As mentioned, Dream Quest is a combination of a roguelite and a deck-builder. You can choose from a number of different classes, each of which has access to their own unique set of abilities and skills. After a brief blurb explaining the story you’re not going to care about, you’re dropped onto a map. You can tap to move around, and if you come across any points of interest, you can tap on them to interact with them. Naturally, there are monsters around, as well. In the early stages of the game, all of the monsters are visible and won’t attack unless you attack them first. That will eventually change, but you have a little time to get yourself together. You can easily check the levels of each enemy and take them on as you like. One of them will be a boss creature, who must be defeated to move on to the next floor.
When you enter a battle, the view shifts to that of a card game. You’ll be dealt a number of cards from your deck, and can tap on any of them to see their effects. You can play whichever cards from your hand that you like, and then the opponent will get their chance to do the same. At first, your strategic options will be few. As you level up and acquire new cards through various means, numerous possibilities unfold. Obviously, each character class plays differently from the next, sometimes dramatically. But even within each class, there are several viable approaches. When combined with the number of cards and the random factors in play, you’ll have to think on your feet if you want to survive. Probably, though, you won’t.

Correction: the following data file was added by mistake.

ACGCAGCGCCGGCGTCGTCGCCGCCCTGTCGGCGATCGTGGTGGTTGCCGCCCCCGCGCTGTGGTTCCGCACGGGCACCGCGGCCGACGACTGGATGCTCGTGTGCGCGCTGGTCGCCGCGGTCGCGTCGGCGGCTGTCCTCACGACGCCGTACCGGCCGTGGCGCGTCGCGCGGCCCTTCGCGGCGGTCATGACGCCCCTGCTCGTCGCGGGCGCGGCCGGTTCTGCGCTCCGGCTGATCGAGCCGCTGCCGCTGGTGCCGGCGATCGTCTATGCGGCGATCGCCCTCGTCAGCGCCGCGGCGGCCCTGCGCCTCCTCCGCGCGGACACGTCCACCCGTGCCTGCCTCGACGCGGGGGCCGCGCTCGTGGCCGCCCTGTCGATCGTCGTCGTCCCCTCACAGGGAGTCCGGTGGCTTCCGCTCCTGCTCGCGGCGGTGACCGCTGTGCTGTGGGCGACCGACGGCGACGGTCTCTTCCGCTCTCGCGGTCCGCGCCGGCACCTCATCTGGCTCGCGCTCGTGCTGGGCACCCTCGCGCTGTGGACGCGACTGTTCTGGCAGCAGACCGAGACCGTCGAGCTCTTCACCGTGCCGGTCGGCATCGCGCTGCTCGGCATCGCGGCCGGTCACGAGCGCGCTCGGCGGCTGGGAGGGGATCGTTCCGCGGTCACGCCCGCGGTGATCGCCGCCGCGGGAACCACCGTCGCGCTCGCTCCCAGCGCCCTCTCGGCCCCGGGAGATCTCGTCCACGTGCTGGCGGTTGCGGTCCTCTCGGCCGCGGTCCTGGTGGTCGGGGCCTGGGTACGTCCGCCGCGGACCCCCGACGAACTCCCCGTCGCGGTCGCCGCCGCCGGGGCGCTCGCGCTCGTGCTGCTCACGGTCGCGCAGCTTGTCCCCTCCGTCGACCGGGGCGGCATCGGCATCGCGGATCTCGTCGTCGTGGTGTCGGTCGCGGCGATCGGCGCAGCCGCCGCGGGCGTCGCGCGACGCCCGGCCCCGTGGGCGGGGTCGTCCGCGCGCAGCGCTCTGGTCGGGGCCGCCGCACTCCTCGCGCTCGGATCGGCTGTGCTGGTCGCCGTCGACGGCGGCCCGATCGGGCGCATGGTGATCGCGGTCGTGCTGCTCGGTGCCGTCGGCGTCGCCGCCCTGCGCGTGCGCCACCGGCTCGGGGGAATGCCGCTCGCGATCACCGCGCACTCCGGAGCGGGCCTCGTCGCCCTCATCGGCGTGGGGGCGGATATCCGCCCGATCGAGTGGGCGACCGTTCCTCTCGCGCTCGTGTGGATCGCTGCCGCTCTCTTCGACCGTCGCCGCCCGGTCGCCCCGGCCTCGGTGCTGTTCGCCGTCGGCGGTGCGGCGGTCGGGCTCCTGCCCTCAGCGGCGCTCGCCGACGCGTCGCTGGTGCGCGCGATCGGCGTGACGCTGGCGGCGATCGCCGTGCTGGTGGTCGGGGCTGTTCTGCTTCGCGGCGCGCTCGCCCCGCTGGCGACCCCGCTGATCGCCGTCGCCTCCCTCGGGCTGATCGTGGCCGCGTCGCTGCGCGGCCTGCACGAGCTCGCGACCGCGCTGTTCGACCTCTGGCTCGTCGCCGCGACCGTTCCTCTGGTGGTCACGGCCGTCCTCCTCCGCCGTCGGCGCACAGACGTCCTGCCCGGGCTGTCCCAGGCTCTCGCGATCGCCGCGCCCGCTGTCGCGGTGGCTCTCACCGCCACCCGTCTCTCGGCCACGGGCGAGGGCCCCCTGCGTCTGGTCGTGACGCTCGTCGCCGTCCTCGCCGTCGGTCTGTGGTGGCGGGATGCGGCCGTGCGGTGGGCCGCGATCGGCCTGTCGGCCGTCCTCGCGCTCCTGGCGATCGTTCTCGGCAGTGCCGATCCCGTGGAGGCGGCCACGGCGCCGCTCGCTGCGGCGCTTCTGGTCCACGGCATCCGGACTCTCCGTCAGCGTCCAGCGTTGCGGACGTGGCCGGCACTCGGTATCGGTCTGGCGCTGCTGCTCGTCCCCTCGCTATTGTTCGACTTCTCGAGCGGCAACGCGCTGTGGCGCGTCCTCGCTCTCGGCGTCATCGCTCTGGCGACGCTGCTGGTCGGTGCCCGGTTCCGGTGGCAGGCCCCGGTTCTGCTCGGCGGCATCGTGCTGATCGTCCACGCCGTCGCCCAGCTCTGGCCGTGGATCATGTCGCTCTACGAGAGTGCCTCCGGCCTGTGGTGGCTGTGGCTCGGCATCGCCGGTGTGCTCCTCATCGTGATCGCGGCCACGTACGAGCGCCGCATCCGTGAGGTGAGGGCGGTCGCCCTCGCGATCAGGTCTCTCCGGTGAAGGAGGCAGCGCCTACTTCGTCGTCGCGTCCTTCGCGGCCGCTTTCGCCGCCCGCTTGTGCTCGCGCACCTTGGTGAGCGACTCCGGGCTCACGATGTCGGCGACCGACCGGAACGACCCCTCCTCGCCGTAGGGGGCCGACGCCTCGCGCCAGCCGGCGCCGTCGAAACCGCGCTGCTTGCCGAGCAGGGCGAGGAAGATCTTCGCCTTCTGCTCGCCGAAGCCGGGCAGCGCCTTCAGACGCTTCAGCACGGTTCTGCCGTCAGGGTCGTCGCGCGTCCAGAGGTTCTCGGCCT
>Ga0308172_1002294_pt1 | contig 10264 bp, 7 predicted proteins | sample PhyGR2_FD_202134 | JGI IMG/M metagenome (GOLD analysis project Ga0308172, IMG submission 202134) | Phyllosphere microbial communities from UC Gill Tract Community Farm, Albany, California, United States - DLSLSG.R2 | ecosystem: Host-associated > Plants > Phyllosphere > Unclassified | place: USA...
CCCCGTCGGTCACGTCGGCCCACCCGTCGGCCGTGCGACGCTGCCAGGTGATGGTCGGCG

That’s where the other great part of Dream Quest comes in, however. Each time you play, you’ll make progress on a large number of achievements. Far from the static virtual badges that achievements tend to represent in most games, Dream Quest‘s achievements unlock perks, new classes, new cards, and other features. The first batch of achievements you’re likely to unlock will make the game a little bit easier, giving you a nice reward just for putting in the time, so to speak. The majority of the rewards simply offer new options to absorb into your strategies, changing the nature of the game yet again. The achievements are set up such that they trickle out at a relatively steady pace yet will take most players a lot of time and effort to fully unlock. That keeps the game fresh over an incredibly long period of time.
While it’s not completely well-balanced, the fact that it’s part roguelite and that you are always opening things up forgives the occasional situation where there aren’t many good choices in front of you. It’s not an endless game, and with enough effort, knowledge, and quick thinking, you’ll eventually make it to the end. Getting there is quite the journey, however, and one you’ll want to embark on with every character to get everything Dream Quest has to offer. Even after you’ve done that monumental task, the game still has plenty to show you on replays. So while it’s not the most stylish-looking game around, it’s one you’ll probably want to keep on your device from generation to generation.
That’s just my take on Dream Quest, though. What do you all think of it? You can share your thoughts by commenting below, posting in the Official RPG Reload Club thread, or by tweeting me at @RPGReload. The February RPG Reload Play-Along of Aralon: Sword and Shadow (Free) is entering its last week. There’s still time to join in, though, so feel free to stop on by the thread and say hello. Don’t forget to be here next week for the start of the March RPG Reload Play-Along!
Next Week’s Reload: The March 2017 RPG Reload Play-Along